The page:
When one actually reflects on the scope and magnitude of the gemstones available in the world, it is little wonder that ancient people found it impossible to conceive that nature created all of these “wonders” alone. That is why in the past, people who admired gems came up with theories to explain where these amazing stones came from. The following are a few of these remarkable “explanations” from past cultures.
Many ancient people, convinced that the radiance and color of gemstones were beyond the common workings of nature, gave sole credit to the gods. Amethyst for example, supposedly arose when the wine god (Bacchus) poured the juice from grapes on a maiden who had been crystallized by a curse. More fascinating still, was the belief held by the early Hindus who thought that gems grew like plants and ripened with the seasons. All the stones were thought to begin colorless and then grow, energized by the sun, until they reached maturity and perfection of color. Ruby was considered fully ripened while gems of other colors or lighter shades of red had obviously been mined too early. There is also evidence from ancient writers that held the belief that various stones could reproduce sexually. In the eleventh century, the French bishop Marbode observed and stated that diamonds “grow together male and female and feed with the morning dew. They conceive and engender and make little ones that multiply and grow every year”. Scholars in Roman times looked for geologic processes that might have created gems but were perplexed by the geometric formation and intricacies of the gem crystals. One scholar, Pliny Elder, claimed that a six-sided beryl could not have formed in nature and attributed the perfect facets to Indian carvers. The Arabs concluded that Opals fell from heaven in flashes of lightning that gave them their marvelous colors and others believed that crystal quartz was actually ice that had been petrified in the intense cold of mountainous areas. Although we have discounted these colorful myths and fables in favor of the proven scientific explanation of a gems origin in nature, we can not dismiss the overwhelming perception that nature is a wondrous creator and embrace the feeling of awe.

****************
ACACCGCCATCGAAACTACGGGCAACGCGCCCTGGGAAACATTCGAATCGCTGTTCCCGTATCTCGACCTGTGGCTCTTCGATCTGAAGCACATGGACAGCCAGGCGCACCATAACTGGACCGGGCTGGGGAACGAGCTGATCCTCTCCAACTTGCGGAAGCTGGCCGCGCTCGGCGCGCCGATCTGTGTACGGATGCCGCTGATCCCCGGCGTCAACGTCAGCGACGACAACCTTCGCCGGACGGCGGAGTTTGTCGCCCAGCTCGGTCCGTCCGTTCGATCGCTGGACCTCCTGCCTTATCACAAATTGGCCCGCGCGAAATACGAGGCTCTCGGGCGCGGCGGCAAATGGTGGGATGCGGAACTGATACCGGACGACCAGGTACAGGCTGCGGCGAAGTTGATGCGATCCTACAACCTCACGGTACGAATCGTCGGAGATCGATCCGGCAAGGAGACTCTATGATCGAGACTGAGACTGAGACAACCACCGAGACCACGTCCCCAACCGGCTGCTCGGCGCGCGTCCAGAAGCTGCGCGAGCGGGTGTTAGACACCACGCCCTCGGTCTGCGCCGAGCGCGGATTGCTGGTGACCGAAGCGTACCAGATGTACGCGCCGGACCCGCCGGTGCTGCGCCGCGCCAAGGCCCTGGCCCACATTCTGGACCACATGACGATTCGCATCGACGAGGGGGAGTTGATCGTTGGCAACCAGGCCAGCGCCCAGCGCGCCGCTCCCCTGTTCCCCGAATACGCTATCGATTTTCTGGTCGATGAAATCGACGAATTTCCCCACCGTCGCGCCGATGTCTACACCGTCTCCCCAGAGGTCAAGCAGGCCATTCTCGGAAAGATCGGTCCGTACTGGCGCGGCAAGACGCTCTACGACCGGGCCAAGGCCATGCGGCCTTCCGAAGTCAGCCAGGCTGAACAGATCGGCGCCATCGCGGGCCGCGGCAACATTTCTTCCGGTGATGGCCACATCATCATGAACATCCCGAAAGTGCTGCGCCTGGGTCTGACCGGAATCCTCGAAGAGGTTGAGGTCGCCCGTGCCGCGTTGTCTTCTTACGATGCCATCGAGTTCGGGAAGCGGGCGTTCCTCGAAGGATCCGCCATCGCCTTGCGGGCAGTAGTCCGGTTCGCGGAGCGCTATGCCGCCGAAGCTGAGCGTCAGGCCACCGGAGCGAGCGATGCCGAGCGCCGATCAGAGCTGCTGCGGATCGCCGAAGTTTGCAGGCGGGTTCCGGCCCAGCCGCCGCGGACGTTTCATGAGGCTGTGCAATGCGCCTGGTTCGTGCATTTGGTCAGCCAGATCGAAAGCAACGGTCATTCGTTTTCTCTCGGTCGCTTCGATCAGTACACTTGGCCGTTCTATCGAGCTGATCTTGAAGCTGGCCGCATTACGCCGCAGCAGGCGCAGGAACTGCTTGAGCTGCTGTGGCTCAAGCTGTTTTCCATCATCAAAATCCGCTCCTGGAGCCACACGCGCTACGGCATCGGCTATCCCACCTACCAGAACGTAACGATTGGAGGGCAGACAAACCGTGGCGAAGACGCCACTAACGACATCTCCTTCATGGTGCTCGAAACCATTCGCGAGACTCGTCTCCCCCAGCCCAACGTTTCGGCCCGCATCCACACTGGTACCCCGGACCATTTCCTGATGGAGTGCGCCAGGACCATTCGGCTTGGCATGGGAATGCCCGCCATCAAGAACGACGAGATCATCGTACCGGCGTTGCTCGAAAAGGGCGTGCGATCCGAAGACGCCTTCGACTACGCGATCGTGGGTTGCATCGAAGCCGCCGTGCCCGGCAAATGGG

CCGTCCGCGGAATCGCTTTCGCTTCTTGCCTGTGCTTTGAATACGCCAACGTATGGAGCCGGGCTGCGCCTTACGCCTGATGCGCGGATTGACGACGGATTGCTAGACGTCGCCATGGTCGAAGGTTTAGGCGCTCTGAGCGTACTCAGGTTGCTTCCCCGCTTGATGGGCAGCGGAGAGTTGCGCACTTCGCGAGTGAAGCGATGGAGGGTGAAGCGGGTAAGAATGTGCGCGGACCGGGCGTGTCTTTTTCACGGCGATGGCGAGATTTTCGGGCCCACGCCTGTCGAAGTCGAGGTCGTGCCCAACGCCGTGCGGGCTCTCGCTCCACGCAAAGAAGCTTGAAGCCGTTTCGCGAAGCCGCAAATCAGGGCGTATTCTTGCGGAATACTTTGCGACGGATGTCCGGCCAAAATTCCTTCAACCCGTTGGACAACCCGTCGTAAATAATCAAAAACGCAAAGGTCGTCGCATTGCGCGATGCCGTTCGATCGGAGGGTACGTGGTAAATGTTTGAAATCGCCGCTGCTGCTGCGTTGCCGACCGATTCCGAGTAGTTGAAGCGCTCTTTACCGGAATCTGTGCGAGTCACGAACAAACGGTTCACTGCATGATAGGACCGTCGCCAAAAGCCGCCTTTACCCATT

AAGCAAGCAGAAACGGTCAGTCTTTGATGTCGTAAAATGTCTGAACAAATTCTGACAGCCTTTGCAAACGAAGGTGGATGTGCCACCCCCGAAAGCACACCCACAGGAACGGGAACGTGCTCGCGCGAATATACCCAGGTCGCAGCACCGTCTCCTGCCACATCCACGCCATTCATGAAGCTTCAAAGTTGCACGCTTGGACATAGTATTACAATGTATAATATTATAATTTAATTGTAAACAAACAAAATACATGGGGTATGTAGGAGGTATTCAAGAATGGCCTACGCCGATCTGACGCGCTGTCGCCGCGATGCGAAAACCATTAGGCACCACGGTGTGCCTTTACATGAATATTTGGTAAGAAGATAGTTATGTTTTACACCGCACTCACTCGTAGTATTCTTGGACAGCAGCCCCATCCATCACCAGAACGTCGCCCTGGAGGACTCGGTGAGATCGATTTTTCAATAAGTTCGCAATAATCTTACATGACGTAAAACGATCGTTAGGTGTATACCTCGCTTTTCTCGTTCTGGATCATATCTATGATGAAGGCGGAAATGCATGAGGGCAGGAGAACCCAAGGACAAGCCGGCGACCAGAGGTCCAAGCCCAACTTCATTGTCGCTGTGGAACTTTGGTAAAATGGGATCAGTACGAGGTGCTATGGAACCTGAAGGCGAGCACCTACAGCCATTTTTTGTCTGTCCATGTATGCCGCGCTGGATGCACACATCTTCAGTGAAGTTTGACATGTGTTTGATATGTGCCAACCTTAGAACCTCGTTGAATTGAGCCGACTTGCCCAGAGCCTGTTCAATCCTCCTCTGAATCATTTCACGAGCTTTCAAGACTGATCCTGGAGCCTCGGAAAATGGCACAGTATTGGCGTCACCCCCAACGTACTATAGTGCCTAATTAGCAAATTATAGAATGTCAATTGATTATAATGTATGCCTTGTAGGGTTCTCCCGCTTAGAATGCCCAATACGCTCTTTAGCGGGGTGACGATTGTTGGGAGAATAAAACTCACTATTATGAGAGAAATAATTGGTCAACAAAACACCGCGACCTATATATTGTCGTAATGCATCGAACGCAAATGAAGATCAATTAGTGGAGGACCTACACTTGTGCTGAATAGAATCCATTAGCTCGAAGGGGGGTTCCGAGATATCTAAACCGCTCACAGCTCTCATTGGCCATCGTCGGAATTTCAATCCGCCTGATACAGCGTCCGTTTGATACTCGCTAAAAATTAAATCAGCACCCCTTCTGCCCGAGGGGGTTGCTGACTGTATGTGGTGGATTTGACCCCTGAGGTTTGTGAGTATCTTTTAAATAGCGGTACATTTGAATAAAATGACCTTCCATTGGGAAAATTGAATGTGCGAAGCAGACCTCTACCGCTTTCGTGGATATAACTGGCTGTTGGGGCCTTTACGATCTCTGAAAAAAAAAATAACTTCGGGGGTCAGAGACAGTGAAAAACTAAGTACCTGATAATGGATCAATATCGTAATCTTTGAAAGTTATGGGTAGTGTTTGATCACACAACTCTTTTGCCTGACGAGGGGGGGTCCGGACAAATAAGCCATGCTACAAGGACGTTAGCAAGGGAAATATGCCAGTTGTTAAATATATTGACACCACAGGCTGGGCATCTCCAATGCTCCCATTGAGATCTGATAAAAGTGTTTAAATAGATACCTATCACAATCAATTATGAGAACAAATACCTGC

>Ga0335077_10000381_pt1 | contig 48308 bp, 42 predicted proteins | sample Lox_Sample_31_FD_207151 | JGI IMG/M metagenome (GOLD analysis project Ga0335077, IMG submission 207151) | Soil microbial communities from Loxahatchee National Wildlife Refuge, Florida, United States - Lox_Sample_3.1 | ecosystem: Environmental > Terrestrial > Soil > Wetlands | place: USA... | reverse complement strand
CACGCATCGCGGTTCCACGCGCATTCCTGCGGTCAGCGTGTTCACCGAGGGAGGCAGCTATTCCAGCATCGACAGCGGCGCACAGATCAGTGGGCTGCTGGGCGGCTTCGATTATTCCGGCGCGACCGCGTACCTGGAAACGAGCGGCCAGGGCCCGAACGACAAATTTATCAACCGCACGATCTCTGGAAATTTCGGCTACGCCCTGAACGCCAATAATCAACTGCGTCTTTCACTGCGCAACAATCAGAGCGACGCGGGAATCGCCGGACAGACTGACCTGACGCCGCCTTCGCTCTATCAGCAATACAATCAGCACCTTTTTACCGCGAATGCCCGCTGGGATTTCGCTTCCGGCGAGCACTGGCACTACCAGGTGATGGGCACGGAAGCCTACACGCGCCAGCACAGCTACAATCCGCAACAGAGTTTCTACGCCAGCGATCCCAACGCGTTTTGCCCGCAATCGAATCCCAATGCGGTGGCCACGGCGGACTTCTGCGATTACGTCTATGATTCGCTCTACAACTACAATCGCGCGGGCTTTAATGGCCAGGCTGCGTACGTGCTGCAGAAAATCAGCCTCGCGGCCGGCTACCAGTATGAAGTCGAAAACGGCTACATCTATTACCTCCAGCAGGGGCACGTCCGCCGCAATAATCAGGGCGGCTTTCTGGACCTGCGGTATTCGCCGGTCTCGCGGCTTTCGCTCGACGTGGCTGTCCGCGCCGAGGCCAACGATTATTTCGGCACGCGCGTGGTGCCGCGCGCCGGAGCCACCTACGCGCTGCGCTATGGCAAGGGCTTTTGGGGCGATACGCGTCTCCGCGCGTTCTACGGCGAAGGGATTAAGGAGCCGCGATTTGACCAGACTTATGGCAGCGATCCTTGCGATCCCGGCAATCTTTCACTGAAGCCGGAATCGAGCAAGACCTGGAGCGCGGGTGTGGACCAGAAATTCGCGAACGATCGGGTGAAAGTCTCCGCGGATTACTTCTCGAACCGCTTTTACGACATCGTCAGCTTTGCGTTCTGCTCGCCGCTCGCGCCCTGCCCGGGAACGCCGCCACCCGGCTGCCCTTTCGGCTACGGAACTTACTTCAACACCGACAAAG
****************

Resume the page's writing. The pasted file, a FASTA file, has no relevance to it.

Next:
Birthstones…the tradition is as ancient as the gems themselves. The idea of birthstones evolved from ancient astrology when it was commonplace to assign stones to planets. This probably began in ancient Mesopotamia with the Chaldeans of Babylonia, they were excellent astronomers and astrologers who worshiped the planets and believed that they controlled the fates of people and nations. They also paired certain gemstones to certain planets. Further steps toward the birthstone notion came in Biblical times. The Book of Exodus reports God’s instructions for making the High Priests vestments set with twelve gems in a breastplate, for the twelve tribes of Israel. In the first century AD, the historian Flavius Josephus traced the connection between the stones in this vestment to the months of the year and the twelve signs of the zodiac.(Source:GIA)
Written by Wendy Adeler Hall
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